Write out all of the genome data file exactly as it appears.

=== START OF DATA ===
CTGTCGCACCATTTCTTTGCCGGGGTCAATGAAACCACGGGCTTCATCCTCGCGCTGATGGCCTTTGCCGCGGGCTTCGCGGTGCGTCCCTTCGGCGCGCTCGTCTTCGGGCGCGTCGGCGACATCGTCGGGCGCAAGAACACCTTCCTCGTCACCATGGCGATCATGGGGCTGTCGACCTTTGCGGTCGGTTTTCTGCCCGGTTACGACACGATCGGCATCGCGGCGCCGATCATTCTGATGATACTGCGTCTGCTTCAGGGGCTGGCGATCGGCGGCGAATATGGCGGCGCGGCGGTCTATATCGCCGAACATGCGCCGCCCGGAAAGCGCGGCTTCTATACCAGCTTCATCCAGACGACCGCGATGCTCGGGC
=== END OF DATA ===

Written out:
CTGTCGCACCATTTCTTTGCCGGGGTCAATGAAACCACGGGCTTCATCCTCGCGCTGATGGCCTTTGCCGCGGGCTTCGCGGTGCGTCCCTTCGGCGCGCTCGTCTTCGGGCGCGTCGGCGACATCGTCGGGCGCAAGAACACCTTCCTCGTCACCATGGCGATCATGGGGCTGTCGACCTTTGCGGTCGGTTTTCTGCCCGGTTACGACACGATCGGCATCGCGGCGCCGATCATTCTGATGATACTGCGTCTGCTTCAGGGGCTGGCGATCGGCGGCGAATATGGCGGCGCGGCGGTCTATATCGCCGAACATGCGCCGCCCGGAAAGCGCGGCTTCTATACCAGCTTCATCCAGACGACCGCGATGCTCGGGC